Joanna Lumley has set off a ferocious debate after claiming that British children’s morals are ‘slack’.
The Absolutely Fabulous star, 64, made the comments during an interview with the Radio Times.
She said: “We are very slack with our moral codes for children these days. Nowadays, children find it laughably amusing to shoplift and steal.
“We smile when they download information from the internet and lazily present it as their own work. We allow them to bunk off school and bring in sick notes.”
Joanna, who is currently narrating Enid Blyton’s The Cheat on Radio 4, continued: “There was one ‘crime’ during the whole time I was at school, when a fountain pen went missing. Stealing just didn’t happen.
“I was taught not to shoplift, not to steal, not to behave badly. We weren’t even allowed to drop litter.”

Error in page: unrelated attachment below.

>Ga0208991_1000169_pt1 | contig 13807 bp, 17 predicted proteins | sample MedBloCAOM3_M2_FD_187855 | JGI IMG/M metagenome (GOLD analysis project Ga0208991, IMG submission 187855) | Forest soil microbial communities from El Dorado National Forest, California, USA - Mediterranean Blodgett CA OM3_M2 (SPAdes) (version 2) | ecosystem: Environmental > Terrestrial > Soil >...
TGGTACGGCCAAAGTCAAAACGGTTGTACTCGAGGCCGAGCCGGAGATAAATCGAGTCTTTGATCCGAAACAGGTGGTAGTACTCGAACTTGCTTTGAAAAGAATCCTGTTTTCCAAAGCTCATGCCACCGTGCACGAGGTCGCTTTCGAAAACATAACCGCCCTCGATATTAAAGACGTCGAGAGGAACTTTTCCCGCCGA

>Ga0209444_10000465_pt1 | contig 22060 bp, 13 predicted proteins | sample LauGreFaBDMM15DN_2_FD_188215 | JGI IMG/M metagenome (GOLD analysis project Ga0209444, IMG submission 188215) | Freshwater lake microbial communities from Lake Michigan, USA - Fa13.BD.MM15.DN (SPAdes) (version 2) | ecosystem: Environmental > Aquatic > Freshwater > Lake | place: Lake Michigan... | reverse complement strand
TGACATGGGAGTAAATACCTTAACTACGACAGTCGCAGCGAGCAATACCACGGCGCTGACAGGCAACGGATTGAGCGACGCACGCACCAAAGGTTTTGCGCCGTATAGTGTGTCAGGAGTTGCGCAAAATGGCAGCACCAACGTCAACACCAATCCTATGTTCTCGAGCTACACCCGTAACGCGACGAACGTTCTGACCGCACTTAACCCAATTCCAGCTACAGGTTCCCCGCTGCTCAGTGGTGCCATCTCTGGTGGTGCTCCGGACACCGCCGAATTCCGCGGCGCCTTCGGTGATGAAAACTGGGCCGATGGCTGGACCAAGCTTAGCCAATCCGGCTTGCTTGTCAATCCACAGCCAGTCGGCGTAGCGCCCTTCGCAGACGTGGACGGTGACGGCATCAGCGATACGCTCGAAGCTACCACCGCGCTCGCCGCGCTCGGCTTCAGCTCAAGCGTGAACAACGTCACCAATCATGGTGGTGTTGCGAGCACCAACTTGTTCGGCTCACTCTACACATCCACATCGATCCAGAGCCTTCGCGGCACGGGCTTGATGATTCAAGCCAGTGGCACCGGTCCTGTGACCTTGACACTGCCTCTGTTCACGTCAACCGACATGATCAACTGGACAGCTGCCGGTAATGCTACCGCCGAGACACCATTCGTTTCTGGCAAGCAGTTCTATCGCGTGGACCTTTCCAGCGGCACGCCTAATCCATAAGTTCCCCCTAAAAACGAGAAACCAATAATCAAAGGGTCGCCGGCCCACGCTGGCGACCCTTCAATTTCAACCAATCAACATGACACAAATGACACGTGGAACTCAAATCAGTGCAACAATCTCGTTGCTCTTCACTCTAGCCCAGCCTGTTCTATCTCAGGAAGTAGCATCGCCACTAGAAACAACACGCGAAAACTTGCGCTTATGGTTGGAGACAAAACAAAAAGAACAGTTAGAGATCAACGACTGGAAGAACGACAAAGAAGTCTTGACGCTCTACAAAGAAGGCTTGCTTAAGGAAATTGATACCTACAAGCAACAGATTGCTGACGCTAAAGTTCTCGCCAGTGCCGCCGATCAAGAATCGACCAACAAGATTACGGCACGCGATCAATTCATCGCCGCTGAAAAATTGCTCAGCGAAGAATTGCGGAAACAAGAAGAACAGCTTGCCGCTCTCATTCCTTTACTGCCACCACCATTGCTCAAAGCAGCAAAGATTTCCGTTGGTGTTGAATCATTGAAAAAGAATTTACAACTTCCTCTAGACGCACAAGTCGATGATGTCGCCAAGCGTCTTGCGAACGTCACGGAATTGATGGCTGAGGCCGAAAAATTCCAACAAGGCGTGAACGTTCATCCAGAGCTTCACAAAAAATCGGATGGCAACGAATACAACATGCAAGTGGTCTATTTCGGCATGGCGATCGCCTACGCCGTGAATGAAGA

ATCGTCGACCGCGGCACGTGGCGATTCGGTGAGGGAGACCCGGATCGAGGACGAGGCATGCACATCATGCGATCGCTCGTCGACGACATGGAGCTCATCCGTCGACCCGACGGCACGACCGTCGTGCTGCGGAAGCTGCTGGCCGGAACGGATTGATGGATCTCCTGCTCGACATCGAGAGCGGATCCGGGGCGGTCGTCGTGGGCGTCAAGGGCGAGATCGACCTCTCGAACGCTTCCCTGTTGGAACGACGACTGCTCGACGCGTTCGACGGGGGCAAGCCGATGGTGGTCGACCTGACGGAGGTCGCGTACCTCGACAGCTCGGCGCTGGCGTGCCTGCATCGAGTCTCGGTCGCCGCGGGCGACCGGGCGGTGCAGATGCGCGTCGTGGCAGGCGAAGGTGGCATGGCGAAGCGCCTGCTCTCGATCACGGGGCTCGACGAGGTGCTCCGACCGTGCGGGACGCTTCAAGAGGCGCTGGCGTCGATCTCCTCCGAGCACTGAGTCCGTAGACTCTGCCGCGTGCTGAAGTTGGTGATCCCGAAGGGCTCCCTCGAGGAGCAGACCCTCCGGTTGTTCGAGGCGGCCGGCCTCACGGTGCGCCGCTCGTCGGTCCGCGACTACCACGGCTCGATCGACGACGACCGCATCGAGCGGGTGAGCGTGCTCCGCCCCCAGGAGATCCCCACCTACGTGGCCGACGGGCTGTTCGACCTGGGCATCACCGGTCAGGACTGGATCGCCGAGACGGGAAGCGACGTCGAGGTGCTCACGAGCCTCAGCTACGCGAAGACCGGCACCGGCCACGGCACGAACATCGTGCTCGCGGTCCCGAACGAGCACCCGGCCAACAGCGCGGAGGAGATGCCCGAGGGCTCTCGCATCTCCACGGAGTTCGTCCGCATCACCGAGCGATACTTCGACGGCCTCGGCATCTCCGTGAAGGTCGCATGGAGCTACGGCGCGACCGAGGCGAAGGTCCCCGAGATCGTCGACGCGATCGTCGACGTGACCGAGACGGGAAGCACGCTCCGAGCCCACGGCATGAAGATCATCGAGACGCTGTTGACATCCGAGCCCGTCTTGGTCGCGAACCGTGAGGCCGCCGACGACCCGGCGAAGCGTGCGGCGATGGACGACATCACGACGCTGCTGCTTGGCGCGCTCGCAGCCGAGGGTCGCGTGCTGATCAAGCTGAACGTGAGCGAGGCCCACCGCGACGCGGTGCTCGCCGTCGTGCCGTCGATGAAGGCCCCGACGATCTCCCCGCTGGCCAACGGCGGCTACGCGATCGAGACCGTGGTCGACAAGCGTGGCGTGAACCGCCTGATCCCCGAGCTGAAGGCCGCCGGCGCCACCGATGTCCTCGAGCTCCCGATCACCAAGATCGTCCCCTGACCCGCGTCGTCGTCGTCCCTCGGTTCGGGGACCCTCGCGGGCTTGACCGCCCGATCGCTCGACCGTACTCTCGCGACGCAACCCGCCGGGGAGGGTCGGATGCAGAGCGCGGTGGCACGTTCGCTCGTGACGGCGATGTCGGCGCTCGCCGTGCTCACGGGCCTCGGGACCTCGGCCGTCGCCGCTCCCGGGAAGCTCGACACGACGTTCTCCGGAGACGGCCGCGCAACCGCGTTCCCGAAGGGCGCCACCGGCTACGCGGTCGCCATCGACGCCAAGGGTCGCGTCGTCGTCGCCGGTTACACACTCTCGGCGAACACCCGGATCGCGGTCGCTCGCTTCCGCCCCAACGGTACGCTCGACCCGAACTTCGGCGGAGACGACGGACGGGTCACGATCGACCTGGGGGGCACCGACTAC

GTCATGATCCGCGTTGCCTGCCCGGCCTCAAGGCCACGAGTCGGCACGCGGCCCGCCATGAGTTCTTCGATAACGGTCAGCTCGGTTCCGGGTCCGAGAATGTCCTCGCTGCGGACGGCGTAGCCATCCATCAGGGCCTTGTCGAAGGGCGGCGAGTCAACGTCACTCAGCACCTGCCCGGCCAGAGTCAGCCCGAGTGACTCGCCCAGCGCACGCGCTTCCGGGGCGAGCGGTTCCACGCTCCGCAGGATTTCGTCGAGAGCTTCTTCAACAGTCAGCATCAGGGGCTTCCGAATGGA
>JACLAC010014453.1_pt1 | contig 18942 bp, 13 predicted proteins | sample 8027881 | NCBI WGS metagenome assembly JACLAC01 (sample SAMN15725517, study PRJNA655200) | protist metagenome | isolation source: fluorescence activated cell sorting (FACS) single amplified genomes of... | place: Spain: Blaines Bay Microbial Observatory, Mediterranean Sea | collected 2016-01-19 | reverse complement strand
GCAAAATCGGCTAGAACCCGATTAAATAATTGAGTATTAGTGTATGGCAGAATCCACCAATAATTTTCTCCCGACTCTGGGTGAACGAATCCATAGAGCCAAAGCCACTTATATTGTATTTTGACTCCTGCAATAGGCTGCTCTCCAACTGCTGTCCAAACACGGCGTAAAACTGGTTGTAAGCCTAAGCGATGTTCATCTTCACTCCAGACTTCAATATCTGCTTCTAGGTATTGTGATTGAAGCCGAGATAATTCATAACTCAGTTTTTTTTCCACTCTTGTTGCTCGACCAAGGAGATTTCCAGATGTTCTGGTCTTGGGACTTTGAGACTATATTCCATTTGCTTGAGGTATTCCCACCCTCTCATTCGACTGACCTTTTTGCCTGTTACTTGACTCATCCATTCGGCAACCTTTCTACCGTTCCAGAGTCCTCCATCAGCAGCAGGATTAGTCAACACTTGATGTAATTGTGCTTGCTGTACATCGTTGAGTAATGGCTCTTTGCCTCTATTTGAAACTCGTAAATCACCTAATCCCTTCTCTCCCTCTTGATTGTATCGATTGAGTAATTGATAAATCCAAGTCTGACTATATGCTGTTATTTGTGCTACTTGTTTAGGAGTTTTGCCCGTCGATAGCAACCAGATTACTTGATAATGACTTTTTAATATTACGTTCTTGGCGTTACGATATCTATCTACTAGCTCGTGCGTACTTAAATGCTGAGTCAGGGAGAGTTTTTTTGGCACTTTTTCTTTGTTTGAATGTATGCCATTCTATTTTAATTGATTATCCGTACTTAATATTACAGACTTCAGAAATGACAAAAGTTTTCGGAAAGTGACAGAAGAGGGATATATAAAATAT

The actress, who famously campaigned to let the Gurkas stay in the UK, said she believed British children should be given greater responsibilities.
She explained: “In Ethiopia… you might find a seven-year-old expected to take 15 goats out in to the fields for a whole day with only a chapatti to eat and his whistle.
“Why are we so afraid to give our children responsibilities like that?”
Her comments immediately sparked a flurry of online debate.
One Twitter user sarcastically wrote: “Yes, Joanna Lumley, why aren’t more of our 7 year olds out goat herding? The government should be doing more to promote under 10’s farming.”
Another added: “The vast majority of kids are decent hard working people. Don’t tar all with the same brush.”
However, many also agreed with the star.
One posted: “Joanna Lumley has a point. I deal with people every day who simply can’t write because they think the spellcheck is all they need.”